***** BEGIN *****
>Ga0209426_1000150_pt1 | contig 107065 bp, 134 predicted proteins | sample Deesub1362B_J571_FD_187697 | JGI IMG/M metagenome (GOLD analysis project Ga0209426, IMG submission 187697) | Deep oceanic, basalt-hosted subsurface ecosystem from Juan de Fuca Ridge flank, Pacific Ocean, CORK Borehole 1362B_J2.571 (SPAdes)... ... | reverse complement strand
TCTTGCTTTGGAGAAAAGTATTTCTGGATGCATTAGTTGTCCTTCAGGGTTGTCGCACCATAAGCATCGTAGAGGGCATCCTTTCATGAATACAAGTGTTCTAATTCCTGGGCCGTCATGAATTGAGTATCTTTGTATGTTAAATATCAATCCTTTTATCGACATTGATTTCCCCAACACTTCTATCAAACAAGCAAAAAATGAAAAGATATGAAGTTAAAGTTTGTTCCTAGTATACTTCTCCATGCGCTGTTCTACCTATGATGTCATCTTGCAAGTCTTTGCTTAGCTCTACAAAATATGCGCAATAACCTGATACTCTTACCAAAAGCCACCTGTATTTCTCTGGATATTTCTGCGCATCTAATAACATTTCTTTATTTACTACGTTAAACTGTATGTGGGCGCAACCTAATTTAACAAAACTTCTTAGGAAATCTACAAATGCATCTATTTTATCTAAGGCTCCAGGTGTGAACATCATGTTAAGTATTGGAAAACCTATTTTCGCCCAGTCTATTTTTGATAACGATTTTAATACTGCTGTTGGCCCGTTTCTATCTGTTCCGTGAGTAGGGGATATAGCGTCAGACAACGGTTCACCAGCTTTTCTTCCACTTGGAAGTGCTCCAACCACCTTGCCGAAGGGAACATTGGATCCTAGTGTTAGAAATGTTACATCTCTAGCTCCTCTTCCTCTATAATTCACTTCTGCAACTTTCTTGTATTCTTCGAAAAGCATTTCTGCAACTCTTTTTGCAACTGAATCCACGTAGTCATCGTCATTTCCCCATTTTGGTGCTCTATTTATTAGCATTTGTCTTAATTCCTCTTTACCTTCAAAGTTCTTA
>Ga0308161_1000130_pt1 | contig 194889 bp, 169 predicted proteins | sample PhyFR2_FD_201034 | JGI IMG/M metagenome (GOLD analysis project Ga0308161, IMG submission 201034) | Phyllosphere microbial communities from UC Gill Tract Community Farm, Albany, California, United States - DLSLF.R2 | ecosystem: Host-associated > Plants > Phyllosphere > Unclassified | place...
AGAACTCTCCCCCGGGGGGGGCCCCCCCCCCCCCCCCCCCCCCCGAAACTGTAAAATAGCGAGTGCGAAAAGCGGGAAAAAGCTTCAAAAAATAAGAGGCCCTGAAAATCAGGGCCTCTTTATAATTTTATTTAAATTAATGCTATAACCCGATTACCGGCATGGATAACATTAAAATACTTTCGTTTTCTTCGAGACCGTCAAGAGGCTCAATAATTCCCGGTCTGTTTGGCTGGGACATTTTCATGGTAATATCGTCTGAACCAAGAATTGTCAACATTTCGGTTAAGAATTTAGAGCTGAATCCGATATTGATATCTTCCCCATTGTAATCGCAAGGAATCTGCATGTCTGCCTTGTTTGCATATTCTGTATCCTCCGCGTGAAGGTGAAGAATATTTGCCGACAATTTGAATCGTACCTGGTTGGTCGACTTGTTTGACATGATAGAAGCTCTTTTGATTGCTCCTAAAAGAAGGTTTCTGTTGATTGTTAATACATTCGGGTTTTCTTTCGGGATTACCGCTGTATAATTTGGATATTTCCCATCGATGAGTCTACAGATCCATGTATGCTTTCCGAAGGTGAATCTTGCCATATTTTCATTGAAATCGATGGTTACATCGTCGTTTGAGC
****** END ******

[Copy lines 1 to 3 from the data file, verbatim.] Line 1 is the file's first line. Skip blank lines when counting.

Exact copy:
>Ga0209426_1000150_pt1 | contig 107065 bp, 134 predicted proteins | sample Deesub1362B_J571_FD_187697 | JGI IMG/M metagenome (GOLD analysis project Ga0209426, IMG submission 187697) | Deep oceanic, basalt-hosted subsurface ecosystem from Juan de Fuca Ridge flank, Pacific Ocean, CORK Borehole 1362B_J2.571 (SPAdes)... ... | reverse complement strand
TCTTGCTTTGGAGAAAAGTATTTCTGGATGCATTAGTTGTCCTTCAGGGTTGTCGCACCATAAGCATCGTAGAGGGCATCCTTTCATGAATACAAGTGTTCTAATTCCTGGGCCGTCATGAATTGAGTATCTTTGTATGTTAAATATCAATCCTTTTATCGACATTGATTTCCCCAACACTTCTATCAAACAAGCAAAAAATGAAAAGATATGAAGTTAAAGTTTGTTCCTAGTATACTTCTCCATGCGCTGTTCTACCTATGATGTCATCTTGCAAGTCTTTGCTTAGCTCTACAAAATATGCGCAATAACCTGATACTCTTACCAAAAGCCACCTGTATTTCTCTGGATATTTCTGCGCATCTAATAACATTTCTTTATTTACTACGTTAAACTGTATGTGGGCGCAACCTAATTTAACAAAACTTCTTAGGAAATCTACAAATGCATCTATTTTATCTAAGGCTCCAGGTGTGAACATCATGTTAAGTATTGGAAAACCTATTTTCGCCCAGTCTATTTTTGATAACGATTTTAATACTGCTGTTGGCCCGTTTCTATCTGTTCCGTGAGTAGGGGATATAGCGTCAGACAACGGTTCACCAGCTTTTCTTCCACTTGGAAGTGCTCCAACCACCTTGCCGAAGGGAACATTGGATCCTAGTGTTAGAAATGTTACATCTCTAGCTCCTCTTCCTCTATAATTCACTTCTGCAACTTTCTTGTATTCTTCGAAAAGCATTTCTGCAACTCTTTTTGCAACTGAATCCACGTAGTCATCGTCATTTCCCCATTTTGGTGCTCTATTTATTAGCATTTGTCTTAATTCCTCTTTACCTTCAAAGTTCTTA
>Ga0308161_1000130_pt1 | contig 194889 bp, 169 predicted proteins | sample PhyFR2_FD_201034 | JGI IMG/M metagenome (GOLD analysis project Ga0308161, IMG submission 201034) | Phyllosphere microbial communities from UC Gill Tract Community Farm, Albany, California, United States - DLSLF.R2 | ecosystem: Host-associated > Plants > Phyllosphere > Unclassified | place...